Cargo cults: direct link to the supernatural

The cargo cultsĀ  clearly support the deprivation theory- but they give an oversimplified view of the kind of deprivation involved in millenarian movements. Not all deprivation experiences are concerned with material goods alone. A person can also be deprived of his status, his own sense of worth, and his traditional patterns of behavior. The experiences of the Navaho Indians of Arizona and New Mexico in the 1930′s demonstrate several kinds of deprivation. In previous decades the Navahos had built up herds of sheep and goats, but the herds grew so large that they were overgrazing the land and causing erosion. As a result, the United States government forced the Navahos to kill great numbers of sheep to reduce the livestock to a level that the land could support.

In the loss of their sheep the Navahos suffered also a loss of status, for the owner of a large herd could be generous to his many helpers. Now he was little better off than the others. Deprivation occurred too, because most Navahos felt that something had gone wrong, and people were no longer behaving in the traditional way: for example, Navahos with reduced herds were not as generous as formerly. Still another kind of deprivation they suffered was in their sense of worth. As their contact with the whites increased, the Navahos began to feel inferior because, for instance, they ate such “bad” food as prairie dogs.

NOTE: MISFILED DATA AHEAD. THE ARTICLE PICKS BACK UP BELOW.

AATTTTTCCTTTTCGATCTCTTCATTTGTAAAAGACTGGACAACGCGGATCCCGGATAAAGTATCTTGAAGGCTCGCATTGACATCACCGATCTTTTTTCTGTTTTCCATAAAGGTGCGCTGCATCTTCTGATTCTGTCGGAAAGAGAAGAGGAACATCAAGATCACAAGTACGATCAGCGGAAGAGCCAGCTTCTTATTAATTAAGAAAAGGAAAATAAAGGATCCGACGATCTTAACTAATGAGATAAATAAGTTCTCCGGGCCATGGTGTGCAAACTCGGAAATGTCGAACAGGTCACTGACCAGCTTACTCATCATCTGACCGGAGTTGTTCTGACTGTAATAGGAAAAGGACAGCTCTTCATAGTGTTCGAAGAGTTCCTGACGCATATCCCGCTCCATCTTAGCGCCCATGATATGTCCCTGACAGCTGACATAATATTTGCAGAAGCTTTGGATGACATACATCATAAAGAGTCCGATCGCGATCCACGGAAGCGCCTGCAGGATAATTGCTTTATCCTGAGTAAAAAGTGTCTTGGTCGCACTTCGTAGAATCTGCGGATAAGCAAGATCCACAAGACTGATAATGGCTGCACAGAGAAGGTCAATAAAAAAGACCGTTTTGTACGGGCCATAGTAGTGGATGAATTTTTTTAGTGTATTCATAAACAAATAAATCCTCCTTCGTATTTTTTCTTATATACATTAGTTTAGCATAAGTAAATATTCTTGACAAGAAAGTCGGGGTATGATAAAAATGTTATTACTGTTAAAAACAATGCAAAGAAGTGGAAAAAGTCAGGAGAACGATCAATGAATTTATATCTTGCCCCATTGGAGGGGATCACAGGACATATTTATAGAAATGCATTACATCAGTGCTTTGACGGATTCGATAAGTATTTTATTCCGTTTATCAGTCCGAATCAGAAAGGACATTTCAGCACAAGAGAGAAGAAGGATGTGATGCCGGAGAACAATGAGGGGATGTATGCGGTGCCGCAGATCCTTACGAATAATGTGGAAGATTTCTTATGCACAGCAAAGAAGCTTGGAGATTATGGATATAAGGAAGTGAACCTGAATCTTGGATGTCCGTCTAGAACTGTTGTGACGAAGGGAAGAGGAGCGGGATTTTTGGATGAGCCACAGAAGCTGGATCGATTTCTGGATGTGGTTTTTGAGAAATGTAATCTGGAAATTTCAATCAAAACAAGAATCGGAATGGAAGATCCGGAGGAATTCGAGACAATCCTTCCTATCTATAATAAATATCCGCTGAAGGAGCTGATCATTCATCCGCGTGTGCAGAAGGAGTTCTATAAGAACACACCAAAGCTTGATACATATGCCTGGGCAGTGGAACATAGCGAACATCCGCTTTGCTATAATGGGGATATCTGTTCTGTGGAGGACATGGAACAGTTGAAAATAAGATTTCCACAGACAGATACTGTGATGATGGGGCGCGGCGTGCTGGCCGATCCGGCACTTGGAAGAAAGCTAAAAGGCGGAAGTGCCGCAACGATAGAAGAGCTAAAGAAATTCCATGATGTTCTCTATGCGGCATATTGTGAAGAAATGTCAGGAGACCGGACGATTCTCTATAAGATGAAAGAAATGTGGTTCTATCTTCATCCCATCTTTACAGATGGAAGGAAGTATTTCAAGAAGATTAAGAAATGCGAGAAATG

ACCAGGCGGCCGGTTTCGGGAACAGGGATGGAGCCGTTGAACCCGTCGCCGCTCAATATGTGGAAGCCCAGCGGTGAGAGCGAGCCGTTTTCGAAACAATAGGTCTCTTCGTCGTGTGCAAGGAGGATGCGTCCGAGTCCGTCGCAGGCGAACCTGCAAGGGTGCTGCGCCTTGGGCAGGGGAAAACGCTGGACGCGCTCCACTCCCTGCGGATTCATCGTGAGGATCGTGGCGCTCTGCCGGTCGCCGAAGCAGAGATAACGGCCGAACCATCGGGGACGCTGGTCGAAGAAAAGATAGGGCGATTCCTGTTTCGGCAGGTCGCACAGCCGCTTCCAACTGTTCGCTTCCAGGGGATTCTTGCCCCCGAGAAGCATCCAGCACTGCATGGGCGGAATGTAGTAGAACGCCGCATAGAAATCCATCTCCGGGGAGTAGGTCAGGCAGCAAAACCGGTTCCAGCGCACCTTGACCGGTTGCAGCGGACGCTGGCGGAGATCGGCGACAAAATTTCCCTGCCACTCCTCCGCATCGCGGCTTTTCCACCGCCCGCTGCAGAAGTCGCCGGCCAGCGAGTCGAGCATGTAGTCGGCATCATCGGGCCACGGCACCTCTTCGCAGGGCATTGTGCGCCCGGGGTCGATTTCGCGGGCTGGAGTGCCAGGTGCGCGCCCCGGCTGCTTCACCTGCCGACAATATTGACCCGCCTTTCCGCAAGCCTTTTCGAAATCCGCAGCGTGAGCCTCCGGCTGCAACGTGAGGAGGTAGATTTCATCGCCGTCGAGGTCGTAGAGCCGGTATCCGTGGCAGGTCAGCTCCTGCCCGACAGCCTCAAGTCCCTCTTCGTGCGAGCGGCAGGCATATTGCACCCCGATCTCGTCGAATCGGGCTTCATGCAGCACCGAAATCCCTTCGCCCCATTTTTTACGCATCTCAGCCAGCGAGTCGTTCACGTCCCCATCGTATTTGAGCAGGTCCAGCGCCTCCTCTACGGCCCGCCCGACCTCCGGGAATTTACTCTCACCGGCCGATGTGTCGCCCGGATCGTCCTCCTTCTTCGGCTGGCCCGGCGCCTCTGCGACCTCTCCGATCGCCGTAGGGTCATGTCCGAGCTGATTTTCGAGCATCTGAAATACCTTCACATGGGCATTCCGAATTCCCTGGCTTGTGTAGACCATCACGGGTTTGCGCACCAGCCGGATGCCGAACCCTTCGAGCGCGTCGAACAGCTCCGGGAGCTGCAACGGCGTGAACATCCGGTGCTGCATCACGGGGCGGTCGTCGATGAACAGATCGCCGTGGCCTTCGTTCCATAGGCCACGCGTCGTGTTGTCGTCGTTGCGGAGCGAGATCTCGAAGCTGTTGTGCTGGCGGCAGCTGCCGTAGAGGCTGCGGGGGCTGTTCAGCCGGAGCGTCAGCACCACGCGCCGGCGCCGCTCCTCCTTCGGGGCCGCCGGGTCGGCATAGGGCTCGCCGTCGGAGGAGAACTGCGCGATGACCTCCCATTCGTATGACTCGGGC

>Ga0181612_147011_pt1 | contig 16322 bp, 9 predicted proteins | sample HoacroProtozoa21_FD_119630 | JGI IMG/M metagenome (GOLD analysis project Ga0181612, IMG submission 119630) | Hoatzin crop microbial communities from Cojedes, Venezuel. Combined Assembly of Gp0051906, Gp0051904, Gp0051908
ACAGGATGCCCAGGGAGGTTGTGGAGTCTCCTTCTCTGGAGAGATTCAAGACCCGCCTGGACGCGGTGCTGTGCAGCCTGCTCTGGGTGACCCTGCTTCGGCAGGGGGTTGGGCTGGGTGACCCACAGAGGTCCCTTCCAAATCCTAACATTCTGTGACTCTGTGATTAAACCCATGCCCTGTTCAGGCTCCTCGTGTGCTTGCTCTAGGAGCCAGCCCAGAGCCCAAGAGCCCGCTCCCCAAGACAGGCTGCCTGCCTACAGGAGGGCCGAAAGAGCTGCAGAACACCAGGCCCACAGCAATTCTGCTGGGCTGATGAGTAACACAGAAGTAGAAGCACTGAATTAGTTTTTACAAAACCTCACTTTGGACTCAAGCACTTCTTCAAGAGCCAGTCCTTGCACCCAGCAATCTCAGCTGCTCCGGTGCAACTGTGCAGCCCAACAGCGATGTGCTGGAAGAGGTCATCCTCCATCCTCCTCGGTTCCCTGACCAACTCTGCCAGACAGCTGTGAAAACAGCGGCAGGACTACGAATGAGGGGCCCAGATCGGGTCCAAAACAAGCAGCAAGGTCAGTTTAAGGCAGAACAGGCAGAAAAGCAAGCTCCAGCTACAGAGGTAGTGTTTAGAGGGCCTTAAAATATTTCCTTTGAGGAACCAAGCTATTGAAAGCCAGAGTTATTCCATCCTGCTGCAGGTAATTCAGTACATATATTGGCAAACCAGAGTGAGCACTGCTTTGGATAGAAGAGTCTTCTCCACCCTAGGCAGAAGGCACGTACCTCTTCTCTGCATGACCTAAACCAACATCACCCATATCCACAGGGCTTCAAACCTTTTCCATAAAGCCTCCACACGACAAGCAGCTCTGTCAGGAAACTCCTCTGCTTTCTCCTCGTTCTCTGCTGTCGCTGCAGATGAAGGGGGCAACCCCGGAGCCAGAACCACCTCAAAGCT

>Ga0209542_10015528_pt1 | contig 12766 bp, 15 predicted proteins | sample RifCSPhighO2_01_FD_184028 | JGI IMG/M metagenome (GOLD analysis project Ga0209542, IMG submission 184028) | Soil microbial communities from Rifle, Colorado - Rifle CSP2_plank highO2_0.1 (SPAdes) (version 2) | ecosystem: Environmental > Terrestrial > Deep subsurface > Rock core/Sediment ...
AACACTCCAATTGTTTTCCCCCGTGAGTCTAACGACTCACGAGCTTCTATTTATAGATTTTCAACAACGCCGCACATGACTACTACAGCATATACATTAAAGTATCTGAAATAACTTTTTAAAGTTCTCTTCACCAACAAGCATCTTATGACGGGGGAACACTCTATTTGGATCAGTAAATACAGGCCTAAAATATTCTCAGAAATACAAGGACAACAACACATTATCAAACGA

—Huichol nierika or cosmic portal through which the voyager
can pass during a peyote vision quest
Again these may be a function of altered brain dynamics, so that one becomes able to perceive in conscious form the dynamic modulations across the cortex induced by these agents, and some of the processes by which the senses are synthesized in consciousness. Thus cultures which use psychedelic species as sacrament tend to explain their existential cosmology in terms of visionary portals or doorways through which one is transported to another reality by the sacramental experience.—Read More:

Many Navahos reacted by becoming members of the Peyote cult. There has been considerable misunderstanding about this cult, which would eventually from the Navaho experience be incorporated as the Native American Church of North America. Peyote is a small cactus that grows in southern Texas and the northern half of Mexico. When the flesh, or root of this plant is eaten, it produces physical effects due to its morphine and strychnine-like constituents, and in most users it produces visions. Many white people believe that the prime appeal of peyote is the pleasurable experience it provides, or its addictive quality. But there is no bliss in the taking of peyote: apparently the taste is bitter and nauseating and the anxiety and depression overwhelming. It has no comparison with the relief from care provided by opiates and alcohol. Nor is it addictive. The taking of peyote isĀ  strictly a ritualized religious act, in which the individual experiences direct communication with supernatural forces.